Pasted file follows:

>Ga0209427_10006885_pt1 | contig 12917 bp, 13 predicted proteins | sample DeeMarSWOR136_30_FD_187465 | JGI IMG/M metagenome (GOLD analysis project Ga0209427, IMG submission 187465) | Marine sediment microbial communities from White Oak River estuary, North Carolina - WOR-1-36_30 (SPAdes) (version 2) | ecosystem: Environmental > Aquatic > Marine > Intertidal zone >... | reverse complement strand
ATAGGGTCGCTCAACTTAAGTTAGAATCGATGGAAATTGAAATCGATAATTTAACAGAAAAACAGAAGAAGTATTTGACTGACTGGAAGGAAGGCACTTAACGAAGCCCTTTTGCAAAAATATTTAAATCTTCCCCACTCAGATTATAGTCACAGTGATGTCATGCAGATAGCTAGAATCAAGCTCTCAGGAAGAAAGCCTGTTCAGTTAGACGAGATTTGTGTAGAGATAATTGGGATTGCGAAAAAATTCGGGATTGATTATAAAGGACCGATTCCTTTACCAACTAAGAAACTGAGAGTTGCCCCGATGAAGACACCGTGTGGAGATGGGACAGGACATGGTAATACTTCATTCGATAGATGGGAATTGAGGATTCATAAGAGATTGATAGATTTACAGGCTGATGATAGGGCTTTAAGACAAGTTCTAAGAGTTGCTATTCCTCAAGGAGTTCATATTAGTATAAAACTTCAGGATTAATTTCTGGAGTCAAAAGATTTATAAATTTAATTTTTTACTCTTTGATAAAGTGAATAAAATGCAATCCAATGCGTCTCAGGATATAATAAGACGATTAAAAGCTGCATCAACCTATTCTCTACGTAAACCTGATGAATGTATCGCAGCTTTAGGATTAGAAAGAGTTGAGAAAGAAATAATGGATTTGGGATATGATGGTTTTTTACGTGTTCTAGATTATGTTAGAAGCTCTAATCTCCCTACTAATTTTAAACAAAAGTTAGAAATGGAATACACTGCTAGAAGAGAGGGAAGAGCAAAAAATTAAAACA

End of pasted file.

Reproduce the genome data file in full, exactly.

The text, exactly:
>Ga0209427_10006885_pt1 | contig 12917 bp, 13 predicted proteins | sample DeeMarSWOR136_30_FD_187465 | JGI IMG/M metagenome (GOLD analysis project Ga0209427, IMG submission 187465) | Marine sediment microbial communities from White Oak River estuary, North Carolina - WOR-1-36_30 (SPAdes) (version 2) | ecosystem: Environmental > Aquatic > Marine > Intertidal zone >... | reverse complement strand
ATAGGGTCGCTCAACTTAAGTTAGAATCGATGGAAATTGAAATCGATAATTTAACAGAAAAACAGAAGAAGTATTTGACTGACTGGAAGGAAGGCACTTAACGAAGCCCTTTTGCAAAAATATTTAAATCTTCCCCACTCAGATTATAGTCACAGTGATGTCATGCAGATAGCTAGAATCAAGCTCTCAGGAAGAAAGCCTGTTCAGTTAGACGAGATTTGTGTAGAGATAATTGGGATTGCGAAAAAATTCGGGATTGATTATAAAGGACCGATTCCTTTACCAACTAAGAAACTGAGAGTTGCCCCGATGAAGACACCGTGTGGAGATGGGACAGGACATGGTAATACTTCATTCGATAGATGGGAATTGAGGATTCATAAGAGATTGATAGATTTACAGGCTGATGATAGGGCTTTAAGACAAGTTCTAAGAGTTGCTATTCCTCAAGGAGTTCATATTAGTATAAAACTTCAGGATTAATTTCTGGAGTCAAAAGATTTATAAATTTAATTTTTTACTCTTTGATAAAGTGAATAAAATGCAATCCAATGCGTCTCAGGATATAATAAGACGATTAAAAGCTGCATCAACCTATTCTCTACGTAAACCTGATGAATGTATCGCAGCTTTAGGATTAGAAAGAGTTGAGAAAGAAATAATGGATTTGGGATATGATGGTTTTTTACGTGTTCTAGATTATGTTAGAAGCTCTAATCTCCCTACTAATTTTAAACAAAAGTTAGAAATGGAATACACTGCTAGAAGAGAGGGAAGAGCAAAAAATTAAAACA